Yeah, but not forever. The two vaccines that may be approved this month clearly protect people from contracting Covid-19. However, the clinical trials that produced these results were not designed to determine whether vaccinated people could still spread the coronavirus without developing symptoms. That remains a possibility. We know that people who are naturally infected with the coronavirus can spread it while they don't have a cough or other symptoms. Researchers will study this question intensively when the vaccines are introduced. In the meantime, self-vaccinated people need to think of themselves as potential spreaders.

Will it hurt What are the side effects?

The vaccine against Pfizer and BioNTech, like other typical vaccines, is delivered as a shot in the arm. The injection is no different from the ones you received before. Tens of thousands of people have already received the vaccines, and none of them have reported serious health problems. However, some of them have experienced short-lived symptoms, including pain and flu-like symptoms that usually last a day. It is possible that after the second shot, people will have to plan to take a day off or go to school. While these experiences are not pleasant, they are a good sign: they are the result of your own immune system's encounter with the vaccine and a strong response that ensures lasting immunity.

Will mRNA vaccines change my genes?

No. Moderna and Pfizer vaccines use a genetic molecule to boost the immune system. This molecule, known as mRNA, is eventually destroyed by the body. The mRNA is packaged in an oily bubble that can fuse with a cell, allowing the molecule to slide inside. The cell uses the mRNA to make proteins from the coronavirus that can stimulate the immune system. At any given point in time, each of our cells can contain hundreds of thousands of mRNA molecules that they produce to make their own proteins. As soon as these proteins are made, our cells use special enzymes to break down the mRNA. The mRNA molecules that our cells make can only survive for a few minutes. The mRNA in vaccines is engineered to withstand the cell's enzymes a little longer, so the cells can make extra viral proteins and trigger a stronger immune response. However, the mRNA can only last a few days before it is destroyed.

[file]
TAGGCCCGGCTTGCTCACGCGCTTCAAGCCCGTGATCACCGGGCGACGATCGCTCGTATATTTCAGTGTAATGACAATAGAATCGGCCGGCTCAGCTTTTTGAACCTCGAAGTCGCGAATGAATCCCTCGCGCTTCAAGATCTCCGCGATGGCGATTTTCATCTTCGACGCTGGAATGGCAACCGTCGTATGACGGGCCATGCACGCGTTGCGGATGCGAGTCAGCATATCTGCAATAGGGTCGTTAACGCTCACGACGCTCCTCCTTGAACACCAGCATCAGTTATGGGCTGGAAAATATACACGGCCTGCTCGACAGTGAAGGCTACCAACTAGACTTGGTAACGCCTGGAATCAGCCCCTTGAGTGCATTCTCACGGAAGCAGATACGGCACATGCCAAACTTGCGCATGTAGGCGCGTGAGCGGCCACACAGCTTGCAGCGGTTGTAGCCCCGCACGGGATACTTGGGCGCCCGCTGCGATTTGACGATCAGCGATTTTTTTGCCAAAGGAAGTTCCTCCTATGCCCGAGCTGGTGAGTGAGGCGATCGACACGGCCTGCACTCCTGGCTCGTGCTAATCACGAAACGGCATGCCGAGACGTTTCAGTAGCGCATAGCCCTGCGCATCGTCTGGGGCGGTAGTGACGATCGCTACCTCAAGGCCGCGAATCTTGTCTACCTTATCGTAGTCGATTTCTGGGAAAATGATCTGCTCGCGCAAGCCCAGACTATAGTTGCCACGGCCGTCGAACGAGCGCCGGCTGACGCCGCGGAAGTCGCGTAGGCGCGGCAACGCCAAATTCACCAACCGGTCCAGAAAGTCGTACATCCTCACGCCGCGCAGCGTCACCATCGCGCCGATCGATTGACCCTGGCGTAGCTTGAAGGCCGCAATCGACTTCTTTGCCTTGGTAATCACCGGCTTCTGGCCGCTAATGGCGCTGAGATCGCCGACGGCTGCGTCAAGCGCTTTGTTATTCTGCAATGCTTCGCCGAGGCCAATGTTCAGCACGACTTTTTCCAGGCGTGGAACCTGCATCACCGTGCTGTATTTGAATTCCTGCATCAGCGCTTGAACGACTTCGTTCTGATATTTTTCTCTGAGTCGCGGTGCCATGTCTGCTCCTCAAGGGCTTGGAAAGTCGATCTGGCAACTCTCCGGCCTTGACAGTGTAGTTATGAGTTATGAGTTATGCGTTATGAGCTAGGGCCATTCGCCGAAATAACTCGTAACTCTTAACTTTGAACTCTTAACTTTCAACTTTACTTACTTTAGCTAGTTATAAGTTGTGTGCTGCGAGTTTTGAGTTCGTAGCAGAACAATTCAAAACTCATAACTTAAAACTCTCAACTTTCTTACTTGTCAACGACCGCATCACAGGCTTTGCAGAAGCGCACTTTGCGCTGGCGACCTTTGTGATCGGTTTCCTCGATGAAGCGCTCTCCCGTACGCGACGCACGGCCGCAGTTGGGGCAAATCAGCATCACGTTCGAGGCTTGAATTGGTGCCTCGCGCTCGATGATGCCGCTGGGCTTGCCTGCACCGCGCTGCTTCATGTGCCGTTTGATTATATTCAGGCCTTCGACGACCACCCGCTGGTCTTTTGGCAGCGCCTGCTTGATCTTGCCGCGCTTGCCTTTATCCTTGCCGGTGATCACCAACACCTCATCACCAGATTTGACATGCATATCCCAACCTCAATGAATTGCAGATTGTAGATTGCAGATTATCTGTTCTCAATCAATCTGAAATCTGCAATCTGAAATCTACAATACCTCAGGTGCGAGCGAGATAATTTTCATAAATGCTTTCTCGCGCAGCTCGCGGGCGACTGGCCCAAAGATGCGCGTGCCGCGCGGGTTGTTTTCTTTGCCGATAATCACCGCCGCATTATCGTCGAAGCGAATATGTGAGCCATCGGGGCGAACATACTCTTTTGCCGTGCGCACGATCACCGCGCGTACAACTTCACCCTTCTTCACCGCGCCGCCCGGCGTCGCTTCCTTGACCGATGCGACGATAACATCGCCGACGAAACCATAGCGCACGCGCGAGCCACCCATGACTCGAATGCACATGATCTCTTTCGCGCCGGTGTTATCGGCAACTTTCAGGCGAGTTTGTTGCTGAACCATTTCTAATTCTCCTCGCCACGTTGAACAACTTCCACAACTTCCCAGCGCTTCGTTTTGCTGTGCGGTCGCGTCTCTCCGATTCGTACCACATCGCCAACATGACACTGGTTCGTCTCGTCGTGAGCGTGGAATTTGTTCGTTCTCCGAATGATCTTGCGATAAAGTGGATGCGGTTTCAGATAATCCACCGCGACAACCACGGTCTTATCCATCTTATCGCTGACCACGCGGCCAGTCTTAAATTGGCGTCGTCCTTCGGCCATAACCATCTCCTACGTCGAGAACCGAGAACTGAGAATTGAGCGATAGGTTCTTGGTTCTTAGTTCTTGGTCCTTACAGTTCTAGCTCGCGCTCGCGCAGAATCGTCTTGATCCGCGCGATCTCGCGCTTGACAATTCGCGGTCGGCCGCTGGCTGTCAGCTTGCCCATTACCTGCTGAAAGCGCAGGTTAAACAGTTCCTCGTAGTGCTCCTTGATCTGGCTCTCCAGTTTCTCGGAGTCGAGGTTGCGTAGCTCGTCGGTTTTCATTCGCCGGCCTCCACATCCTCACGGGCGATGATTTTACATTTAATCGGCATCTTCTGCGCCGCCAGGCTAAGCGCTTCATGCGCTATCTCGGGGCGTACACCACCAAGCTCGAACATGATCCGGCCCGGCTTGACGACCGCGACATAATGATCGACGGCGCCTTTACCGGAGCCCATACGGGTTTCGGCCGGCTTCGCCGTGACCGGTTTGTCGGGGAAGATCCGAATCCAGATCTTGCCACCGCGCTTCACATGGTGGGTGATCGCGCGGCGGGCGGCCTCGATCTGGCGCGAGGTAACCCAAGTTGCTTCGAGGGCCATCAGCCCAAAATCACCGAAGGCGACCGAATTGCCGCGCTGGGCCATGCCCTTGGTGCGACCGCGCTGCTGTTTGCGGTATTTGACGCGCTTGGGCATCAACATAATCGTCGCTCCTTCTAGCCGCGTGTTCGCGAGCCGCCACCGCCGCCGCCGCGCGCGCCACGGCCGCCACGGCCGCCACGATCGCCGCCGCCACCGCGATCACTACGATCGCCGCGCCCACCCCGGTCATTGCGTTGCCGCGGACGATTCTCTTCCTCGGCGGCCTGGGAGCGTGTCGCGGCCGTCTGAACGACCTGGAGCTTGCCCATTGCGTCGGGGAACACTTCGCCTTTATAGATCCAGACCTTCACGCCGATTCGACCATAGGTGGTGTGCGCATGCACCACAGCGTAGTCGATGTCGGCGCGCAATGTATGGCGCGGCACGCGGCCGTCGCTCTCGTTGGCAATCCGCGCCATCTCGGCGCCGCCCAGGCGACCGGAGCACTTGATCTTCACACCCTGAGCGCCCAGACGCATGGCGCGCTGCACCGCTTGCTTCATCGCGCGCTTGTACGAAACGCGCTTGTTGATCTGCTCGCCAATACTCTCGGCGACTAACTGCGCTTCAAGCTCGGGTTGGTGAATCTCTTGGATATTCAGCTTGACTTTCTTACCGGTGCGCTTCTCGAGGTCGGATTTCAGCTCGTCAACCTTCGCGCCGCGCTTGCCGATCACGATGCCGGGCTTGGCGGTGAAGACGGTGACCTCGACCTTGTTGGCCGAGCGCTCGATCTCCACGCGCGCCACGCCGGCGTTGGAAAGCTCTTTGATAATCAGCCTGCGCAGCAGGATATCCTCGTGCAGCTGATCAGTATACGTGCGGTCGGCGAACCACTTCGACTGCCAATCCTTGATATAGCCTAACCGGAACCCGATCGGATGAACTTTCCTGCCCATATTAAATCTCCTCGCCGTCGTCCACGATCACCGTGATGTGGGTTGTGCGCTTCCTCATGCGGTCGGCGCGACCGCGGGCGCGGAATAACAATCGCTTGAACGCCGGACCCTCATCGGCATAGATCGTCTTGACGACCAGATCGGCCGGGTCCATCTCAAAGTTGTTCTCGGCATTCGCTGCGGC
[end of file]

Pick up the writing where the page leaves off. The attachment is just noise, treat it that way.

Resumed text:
Maryland Governor Larry Hogan, a Republican, announced Tuesday that he would immediately switch to the so-called "Southwest Airlines" model of vaccine allocation, with reference to the airline's open seating policy. "We will no longer wait for all members of a particular priority group to complete," he said, "before we start the next group in line."

Ohio Governor Mike DeWine, a Republican, urged patience in a news conference Tuesday when he refused to estimate when the state would begin vaccinating people beyond the first priority group known as "1a".

"We ask every health department, 'Don't go outside, stay on your trail," he said, adding about the vaccines, "This is a scarce resource. "

By Thursday, Mr DeWine had set a date for people 80 and over to receive the vaccine – January 19 – and said he would introduce everyone 65 and over by February 8, as well as teachers.

The reasons why so many doses received by states have not yet been given to the first priority group are many. The fact that vaccination started around Christmas, when many hospital workers were on vacation, slowed things down. More health care workers are refusing to receive the vaccine than many of their employers expected, and some hospitals and clinics have been given more doses than necessary but have felt government regulations prevent them from giving it to anyone outside of the first priority groups. Some initially feared they might not even offer leftover doses in open vials to people in lower priority groups and let them go to waste.